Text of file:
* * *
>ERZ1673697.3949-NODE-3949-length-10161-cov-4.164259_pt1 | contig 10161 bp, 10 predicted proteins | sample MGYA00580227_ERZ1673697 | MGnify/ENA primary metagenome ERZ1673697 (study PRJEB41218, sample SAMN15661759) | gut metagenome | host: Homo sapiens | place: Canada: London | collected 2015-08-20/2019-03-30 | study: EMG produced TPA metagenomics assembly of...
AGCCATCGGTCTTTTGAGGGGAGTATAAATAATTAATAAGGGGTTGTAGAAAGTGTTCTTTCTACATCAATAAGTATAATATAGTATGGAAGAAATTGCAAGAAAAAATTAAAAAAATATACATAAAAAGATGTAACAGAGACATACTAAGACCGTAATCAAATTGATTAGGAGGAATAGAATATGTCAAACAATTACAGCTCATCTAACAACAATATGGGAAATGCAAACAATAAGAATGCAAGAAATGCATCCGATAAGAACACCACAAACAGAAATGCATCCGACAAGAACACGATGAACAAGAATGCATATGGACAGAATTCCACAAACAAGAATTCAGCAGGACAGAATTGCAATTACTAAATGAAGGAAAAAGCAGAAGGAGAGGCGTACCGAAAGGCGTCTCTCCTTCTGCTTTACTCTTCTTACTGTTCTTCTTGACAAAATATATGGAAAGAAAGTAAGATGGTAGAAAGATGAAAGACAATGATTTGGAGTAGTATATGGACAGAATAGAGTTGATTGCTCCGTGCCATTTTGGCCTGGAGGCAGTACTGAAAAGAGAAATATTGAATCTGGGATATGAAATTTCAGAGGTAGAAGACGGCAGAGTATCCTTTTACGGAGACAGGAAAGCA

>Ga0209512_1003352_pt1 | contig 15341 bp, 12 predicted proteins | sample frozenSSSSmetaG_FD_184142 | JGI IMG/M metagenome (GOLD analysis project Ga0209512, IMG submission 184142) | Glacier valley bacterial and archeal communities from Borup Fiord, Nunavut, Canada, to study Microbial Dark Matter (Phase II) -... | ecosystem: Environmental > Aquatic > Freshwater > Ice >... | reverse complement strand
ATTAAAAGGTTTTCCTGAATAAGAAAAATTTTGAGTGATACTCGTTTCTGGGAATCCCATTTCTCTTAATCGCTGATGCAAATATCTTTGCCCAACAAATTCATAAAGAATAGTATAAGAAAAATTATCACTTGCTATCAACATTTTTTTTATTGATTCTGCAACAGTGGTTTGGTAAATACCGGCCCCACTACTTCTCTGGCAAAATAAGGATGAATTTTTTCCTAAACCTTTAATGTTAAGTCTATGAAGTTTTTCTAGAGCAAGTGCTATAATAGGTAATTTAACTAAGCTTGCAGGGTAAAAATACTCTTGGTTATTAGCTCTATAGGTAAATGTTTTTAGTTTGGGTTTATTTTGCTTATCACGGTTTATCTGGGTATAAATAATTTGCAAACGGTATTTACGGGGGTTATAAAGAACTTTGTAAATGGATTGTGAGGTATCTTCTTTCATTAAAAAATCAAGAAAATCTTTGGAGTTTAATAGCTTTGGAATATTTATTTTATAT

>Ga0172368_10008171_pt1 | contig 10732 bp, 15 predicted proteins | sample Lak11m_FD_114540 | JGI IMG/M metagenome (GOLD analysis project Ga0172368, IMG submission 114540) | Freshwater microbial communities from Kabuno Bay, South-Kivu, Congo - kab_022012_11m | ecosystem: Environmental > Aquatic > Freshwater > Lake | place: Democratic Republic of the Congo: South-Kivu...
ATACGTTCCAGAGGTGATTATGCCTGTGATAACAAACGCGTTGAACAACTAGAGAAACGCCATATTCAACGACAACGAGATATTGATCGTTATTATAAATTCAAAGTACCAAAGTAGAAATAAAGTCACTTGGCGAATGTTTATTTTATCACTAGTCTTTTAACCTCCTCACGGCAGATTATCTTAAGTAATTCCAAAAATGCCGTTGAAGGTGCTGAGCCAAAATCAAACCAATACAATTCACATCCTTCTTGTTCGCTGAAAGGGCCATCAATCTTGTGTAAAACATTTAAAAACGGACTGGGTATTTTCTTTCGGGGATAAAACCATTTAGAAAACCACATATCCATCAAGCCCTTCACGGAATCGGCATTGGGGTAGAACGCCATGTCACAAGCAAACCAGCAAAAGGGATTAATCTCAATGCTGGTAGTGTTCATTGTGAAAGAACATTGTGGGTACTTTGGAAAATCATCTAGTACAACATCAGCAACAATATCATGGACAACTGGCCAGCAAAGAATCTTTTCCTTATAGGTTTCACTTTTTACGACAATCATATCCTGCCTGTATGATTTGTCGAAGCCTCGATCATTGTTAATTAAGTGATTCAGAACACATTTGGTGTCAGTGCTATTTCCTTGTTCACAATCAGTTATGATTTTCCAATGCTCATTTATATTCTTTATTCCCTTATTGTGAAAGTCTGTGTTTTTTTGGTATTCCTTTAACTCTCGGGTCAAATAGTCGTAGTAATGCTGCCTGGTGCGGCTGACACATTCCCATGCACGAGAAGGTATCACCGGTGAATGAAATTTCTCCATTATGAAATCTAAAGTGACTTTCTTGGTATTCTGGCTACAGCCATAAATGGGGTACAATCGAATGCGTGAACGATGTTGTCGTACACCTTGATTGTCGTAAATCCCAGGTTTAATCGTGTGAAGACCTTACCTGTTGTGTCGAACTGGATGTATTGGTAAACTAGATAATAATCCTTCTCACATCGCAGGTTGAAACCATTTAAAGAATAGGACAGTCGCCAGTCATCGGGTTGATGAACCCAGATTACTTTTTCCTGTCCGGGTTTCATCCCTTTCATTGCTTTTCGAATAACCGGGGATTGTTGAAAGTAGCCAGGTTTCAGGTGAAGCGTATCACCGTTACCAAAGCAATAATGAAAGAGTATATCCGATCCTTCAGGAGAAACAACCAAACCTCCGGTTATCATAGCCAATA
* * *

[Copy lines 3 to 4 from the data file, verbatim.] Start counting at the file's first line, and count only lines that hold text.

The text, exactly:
>Ga0209512_1003352_pt1 | contig 15341 bp, 12 predicted proteins | sample frozenSSSSmetaG_FD_184142 | JGI IMG/M metagenome (GOLD analysis project Ga0209512, IMG submission 184142) | Glacier valley bacterial and archeal communities from Borup Fiord, Nunavut, Canada, to study Microbial Dark Matter (Phase II) -... | ecosystem: Environmental > Aquatic > Freshwater > Ice >... | reverse complement strand
ATTAAAAGGTTTTCCTGAATAAGAAAAATTTTGAGTGATACTCGTTTCTGGGAATCCCATTTCTCTTAATCGCTGATGCAAATATCTTTGCCCAACAAATTCATAAAGAATAGTATAAGAAAAATTATCACTTGCTATCAACATTTTTTTTATTGATTCTGCAACAGTGGTTTGGTAAATACCGGCCCCACTACTTCTCTGGCAAAATAAGGATGAATTTTTTCCTAAACCTTTAATGTTAAGTCTATGAAGTTTTTCTAGAGCAAGTGCTATAATAGGTAATTTAACTAAGCTTGCAGGGTAAAAATACTCTTGGTTATTAGCTCTATAGGTAAATGTTTTTAGTTTGGGTTTATTTTGCTTATCACGGTTTATCTGGGTATAAATAATTTGCAAACGGTATTTACGGGGGTTATAAAGAACTTTGTAAATGGATTGTGAGGTATCTTCTTTCATTAAAAAATCAAGAAAATCTTTGGAGTTTAATAGCTTTGGAATATTTATTTTATAT